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olation has spread over regions once “flowing with milk and honey.” The traveller passes by day over scenes of ruin; by night he finds a damp and dismal lodging in the ruined palace of some ancient nobleman or monarch ; or, more likely, lies down by his side in the tomb, and sleeps among the dead. The music that once resounded in the splendid hall, has given place to the cry of the jackal; and the gay forms, that once flitted in the mazy dance, are seen there no more. Silence now reigns, where once was the din of business; and the commerce of the world has found new channels; and these splendid cities have fallen never to rise again.
“ Westward the star of empire takes its way;" and westward, too, moves the star of commerce, and science and the arts. Civilization seems “ rather to have changed its abode than to have extended its dominion.” In those places where it formerly flourished most, nothing now remains but barbarism and deserts; but in lands scarce known when Babylon and Tyre were in the height of their splendor; in countries so little known as not to attract the attention of Alexander, or suggest that in the West he might find the world which he wished still to conquer, have arisen commercial cities that outvie all that was known in Western Asia; and in a new world, then wholly unknown, Boston, and New-York, and Philadelphia, and Cincinnati, have taken the place of Sidon, and Tyre, and Babylon, and Petra, and Carthage. The circle of science and the arts seems to be removed, not enlarged. The centre of civilization is fluctuating and changing. The grove where Plato and Zeno taught, the city where Phidias lived and Demosthenes roused his countrymen to arms, have been trodden by the feet of those who spurned the elegant arts of life; but the record of the eloquence, the philosophy, and the arts of those immortal men have found their permanent abode in the West.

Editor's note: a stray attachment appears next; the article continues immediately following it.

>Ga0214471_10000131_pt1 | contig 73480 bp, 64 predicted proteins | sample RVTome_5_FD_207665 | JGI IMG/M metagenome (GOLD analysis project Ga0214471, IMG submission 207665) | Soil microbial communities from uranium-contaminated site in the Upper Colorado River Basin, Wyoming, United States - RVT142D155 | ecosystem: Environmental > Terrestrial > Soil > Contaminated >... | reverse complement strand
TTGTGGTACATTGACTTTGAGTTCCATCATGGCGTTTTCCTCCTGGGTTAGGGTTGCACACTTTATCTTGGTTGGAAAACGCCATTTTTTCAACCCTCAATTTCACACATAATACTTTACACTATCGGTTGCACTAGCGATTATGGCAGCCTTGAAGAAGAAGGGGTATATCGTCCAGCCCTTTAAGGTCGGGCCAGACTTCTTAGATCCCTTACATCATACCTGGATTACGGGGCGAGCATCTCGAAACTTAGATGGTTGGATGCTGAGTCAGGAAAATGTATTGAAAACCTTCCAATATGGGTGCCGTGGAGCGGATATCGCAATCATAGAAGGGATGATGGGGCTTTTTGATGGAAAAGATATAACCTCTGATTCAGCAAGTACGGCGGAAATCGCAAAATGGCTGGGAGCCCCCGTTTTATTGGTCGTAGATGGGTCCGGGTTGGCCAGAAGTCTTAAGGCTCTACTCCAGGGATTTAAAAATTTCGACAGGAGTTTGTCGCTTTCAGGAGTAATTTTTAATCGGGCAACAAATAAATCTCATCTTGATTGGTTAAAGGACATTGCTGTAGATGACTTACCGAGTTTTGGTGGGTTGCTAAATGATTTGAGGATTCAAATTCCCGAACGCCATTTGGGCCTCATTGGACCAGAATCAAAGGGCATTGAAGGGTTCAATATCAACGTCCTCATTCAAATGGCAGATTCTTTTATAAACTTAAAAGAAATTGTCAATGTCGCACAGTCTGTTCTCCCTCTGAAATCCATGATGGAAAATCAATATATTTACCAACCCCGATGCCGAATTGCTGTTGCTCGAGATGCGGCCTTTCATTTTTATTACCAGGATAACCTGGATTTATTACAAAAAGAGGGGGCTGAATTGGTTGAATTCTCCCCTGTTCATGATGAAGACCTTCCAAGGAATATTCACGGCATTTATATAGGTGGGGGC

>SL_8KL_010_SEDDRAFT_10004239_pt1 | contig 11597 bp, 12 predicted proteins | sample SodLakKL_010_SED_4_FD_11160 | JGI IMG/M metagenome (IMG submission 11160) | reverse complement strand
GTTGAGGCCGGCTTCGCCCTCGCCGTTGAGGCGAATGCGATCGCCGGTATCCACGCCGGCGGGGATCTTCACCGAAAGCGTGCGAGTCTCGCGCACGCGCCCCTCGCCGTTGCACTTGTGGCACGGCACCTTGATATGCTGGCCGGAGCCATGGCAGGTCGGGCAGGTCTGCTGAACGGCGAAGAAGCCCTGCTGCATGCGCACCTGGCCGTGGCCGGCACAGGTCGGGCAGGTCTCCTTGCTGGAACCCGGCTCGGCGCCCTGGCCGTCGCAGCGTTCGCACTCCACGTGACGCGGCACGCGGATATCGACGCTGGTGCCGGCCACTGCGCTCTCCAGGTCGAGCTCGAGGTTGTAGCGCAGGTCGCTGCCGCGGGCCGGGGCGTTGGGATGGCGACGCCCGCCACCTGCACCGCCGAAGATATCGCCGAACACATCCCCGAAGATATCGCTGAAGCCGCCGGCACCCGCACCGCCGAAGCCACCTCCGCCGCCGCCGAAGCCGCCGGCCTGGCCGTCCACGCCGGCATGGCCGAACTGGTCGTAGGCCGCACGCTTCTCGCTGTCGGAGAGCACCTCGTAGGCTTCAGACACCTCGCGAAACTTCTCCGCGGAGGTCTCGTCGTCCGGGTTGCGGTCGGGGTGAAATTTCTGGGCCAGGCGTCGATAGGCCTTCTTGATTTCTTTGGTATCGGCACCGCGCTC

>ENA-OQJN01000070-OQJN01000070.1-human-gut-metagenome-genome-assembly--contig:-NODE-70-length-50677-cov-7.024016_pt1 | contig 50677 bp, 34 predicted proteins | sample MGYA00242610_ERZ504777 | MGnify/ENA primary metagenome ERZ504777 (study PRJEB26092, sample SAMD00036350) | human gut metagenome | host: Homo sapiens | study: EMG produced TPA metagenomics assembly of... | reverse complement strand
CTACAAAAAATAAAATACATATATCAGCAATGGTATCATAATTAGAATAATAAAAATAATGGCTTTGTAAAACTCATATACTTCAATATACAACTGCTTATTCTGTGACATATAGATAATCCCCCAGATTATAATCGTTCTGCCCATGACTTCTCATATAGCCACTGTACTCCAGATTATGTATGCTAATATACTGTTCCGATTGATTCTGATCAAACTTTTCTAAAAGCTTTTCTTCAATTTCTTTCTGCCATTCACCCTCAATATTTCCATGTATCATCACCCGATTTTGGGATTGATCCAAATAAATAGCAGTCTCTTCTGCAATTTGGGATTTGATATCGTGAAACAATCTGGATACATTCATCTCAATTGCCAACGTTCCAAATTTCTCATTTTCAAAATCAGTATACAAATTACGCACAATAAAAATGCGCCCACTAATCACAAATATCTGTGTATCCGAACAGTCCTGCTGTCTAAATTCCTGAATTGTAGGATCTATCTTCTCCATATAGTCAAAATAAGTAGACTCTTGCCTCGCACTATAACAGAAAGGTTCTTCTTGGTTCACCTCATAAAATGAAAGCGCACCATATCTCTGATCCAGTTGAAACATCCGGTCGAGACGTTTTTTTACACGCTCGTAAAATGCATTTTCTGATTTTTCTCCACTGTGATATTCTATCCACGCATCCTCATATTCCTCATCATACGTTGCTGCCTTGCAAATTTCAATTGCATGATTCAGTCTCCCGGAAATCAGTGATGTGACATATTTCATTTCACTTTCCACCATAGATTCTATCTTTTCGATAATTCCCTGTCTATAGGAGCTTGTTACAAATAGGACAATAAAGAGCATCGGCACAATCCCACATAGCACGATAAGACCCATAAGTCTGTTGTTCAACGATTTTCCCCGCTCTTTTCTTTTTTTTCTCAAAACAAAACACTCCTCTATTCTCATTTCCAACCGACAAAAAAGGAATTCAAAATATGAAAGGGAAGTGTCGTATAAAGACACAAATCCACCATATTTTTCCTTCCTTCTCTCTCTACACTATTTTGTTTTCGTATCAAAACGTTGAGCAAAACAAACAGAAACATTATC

I have said that the man who now travels over Western Asia, travels amidst ruins. In Babylon, should he perchance find the place where it stood, he would see a vast and gloomy pile, without order, or verdure, or comeliness. Around it, he would see a vast marsh, where no mark of culture appears. Such is the testimony of all who have visited that lonely region. “ The abundance of the country,” says Sir R. Ker Porter, “has vanished as clean away, as if the besom of destruction had
swept it from north to south; the whole land, from the outskirts of Babylon to the farthest stretch of sight, lying a melancholy waste.**
Palmyra too is a scene of ruins. « On which side soever we look,” says Volney, “the earth is strewed with vast stones, half-burnt, with broken entablatures, mutilated friezes, disfigured reliefs, effaced sculptures, violated tombs, and altars defiled by the dust." Once ten miles in circumference, now,—such is the desolation, the boundaries can scarcely be traced and determined. The thousands of Corinthian columns of white marble, erect and fallen, covering an extent of about a mile and a half, offer an appearance which travellers compare to that of a forest. “Here,” says Volney, “stand groups of columns, włos2 symmetry is destroyed by the fall of many of them; then we see them ranged in rows of such length that, similar to rows of trees, they deceive the sight, and assume the appearance of continued walls.”